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One of the basic laws of optics is the thin lens formula. But for some reason Wikipedia hides it in a different page (Lens (optics)). The information there is correct, but I don't like the way it's presented.

In particular, to quote Wikipedia (as of 2 December 2017),

If the distances from the object to the lens and from the lens to the image are S₁ and S₂ respectively, for a lens of negligible thickness, in air, the distances are related by the thin lens formula
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It notes elsehwhere that f is the focal length of the lens. But why S₁ and S₂? I've learnt u and v, and the difference is imprinted in my mind. S₁ and S₂ look like subscripts, which they're not (the term S₂ is meaningless, for example). So on my pages I refer to u (subject distance) and v (object distance, from centre of lens to focal plane (sensor or film, for example).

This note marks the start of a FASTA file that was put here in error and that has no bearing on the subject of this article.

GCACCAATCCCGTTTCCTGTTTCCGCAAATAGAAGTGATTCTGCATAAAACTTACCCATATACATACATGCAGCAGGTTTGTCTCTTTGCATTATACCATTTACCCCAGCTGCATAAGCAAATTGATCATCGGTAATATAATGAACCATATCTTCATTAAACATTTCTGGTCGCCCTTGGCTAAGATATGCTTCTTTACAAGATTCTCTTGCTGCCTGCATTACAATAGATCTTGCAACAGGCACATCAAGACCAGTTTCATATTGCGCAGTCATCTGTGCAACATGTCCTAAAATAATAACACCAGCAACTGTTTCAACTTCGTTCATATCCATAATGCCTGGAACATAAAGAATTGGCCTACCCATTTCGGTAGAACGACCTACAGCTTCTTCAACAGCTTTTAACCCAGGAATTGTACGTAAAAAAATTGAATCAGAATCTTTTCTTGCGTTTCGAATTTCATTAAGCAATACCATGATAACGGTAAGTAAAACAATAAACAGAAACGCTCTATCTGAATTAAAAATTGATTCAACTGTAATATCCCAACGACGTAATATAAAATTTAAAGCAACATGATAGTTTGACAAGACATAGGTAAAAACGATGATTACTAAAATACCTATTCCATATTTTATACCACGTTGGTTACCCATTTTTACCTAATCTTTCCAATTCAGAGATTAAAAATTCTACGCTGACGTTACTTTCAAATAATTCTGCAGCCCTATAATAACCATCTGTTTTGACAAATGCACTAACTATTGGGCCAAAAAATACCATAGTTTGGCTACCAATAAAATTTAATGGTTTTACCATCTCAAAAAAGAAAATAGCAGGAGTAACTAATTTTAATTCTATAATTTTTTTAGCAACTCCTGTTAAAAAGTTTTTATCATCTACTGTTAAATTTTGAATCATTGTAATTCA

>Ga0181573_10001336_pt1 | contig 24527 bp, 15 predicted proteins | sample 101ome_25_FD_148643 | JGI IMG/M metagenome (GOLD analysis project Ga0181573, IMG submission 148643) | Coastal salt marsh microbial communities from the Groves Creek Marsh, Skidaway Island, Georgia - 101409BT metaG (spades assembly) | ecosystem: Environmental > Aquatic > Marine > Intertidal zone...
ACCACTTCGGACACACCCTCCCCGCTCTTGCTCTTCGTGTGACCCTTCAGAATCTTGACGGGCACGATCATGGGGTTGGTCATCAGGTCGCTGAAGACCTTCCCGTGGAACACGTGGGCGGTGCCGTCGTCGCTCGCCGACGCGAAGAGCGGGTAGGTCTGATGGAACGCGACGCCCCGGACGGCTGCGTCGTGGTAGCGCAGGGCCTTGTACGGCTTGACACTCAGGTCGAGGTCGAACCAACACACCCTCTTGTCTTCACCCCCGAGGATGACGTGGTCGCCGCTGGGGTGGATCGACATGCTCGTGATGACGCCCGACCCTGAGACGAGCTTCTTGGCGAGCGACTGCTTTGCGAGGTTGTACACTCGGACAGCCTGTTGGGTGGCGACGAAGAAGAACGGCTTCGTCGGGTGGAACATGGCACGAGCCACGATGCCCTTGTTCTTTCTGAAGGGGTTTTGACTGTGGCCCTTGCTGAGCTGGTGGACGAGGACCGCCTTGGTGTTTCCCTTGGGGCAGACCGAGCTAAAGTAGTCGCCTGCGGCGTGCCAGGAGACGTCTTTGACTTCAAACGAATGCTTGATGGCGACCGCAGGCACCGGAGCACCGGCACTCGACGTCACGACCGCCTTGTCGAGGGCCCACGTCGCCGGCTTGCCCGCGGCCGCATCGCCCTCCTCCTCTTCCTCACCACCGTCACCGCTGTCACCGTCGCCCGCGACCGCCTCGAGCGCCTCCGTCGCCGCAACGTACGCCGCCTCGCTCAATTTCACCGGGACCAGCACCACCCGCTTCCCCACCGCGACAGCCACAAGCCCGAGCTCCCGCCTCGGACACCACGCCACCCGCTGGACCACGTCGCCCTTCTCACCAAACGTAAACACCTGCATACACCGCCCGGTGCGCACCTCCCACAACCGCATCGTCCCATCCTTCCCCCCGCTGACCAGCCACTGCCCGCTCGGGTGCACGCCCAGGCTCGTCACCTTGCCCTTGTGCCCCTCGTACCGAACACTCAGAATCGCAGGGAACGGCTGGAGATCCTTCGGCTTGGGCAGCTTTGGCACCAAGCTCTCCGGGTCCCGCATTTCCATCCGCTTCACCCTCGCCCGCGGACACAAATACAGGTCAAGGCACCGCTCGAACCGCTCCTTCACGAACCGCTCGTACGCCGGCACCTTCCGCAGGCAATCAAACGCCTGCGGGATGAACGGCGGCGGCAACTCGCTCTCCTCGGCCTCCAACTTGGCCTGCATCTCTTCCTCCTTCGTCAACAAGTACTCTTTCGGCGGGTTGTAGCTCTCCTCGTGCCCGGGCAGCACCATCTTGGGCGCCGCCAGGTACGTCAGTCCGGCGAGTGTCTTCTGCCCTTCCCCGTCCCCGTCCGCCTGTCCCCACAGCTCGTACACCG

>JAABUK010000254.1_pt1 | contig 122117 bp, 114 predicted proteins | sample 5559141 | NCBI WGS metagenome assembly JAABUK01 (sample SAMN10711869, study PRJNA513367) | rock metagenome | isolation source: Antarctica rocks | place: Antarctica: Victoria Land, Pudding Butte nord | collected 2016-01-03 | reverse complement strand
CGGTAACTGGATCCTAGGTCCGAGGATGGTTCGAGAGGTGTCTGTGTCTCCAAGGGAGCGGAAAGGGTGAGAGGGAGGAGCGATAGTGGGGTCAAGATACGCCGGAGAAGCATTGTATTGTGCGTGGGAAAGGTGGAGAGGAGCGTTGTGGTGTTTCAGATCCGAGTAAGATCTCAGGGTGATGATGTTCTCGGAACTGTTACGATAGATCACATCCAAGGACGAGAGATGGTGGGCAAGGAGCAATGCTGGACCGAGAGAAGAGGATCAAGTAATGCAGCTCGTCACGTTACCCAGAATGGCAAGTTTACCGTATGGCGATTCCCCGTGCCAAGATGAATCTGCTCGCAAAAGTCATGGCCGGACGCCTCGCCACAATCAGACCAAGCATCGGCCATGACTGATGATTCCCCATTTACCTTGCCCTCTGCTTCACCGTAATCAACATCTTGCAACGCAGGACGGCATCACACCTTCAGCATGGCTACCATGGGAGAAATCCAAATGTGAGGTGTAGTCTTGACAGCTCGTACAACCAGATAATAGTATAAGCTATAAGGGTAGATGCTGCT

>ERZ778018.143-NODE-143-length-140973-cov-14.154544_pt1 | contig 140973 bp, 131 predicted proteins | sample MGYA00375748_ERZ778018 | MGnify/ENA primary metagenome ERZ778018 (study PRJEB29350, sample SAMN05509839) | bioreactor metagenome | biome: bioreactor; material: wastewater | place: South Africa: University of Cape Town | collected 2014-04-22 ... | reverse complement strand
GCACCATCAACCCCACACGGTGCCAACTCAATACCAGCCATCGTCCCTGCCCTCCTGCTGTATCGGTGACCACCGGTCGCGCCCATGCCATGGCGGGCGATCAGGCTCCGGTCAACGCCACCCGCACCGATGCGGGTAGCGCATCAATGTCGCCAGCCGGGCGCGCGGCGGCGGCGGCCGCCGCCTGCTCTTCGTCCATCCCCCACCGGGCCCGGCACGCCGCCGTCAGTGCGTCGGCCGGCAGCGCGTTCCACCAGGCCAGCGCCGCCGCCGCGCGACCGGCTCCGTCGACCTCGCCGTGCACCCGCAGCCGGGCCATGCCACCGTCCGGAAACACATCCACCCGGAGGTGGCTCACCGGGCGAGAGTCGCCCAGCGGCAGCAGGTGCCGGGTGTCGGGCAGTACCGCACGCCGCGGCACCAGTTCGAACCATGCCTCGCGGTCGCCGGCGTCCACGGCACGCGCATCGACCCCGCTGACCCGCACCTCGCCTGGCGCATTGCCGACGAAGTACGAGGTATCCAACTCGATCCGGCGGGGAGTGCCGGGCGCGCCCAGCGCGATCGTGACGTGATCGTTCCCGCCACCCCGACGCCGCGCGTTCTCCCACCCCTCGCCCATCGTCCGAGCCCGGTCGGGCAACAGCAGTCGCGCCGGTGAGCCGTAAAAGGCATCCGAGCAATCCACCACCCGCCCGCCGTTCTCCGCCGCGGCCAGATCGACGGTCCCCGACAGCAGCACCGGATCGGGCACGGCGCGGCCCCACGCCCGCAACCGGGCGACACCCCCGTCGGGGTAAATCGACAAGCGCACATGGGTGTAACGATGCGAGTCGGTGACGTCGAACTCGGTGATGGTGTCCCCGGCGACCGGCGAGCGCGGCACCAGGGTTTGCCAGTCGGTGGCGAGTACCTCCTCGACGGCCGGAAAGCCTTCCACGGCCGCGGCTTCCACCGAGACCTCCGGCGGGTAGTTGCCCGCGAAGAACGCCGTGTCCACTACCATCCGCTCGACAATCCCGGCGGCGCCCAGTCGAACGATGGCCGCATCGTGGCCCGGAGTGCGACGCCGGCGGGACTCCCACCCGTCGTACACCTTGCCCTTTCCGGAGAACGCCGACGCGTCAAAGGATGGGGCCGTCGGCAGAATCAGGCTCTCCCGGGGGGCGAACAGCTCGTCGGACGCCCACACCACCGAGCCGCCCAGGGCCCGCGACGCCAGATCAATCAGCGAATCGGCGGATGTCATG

There are a few other things of interest about this formula:

  1. The formula applies to “thin lenses”. No lens is has zero thickness, but something like a magnifying glass is close enough. It doesn't apply exactly for other lenses, in particular camera lenses, but it's the best that we have without better understanding of the lens construction.
  2. As the Wikipedia variable names suggest, u and v are symmetrical.
  3. The minimum value of u + v is when they're both the same, and in this case the formula makes it clear that they are each 2f. So the closest distance between subject and focal plane is 4f.

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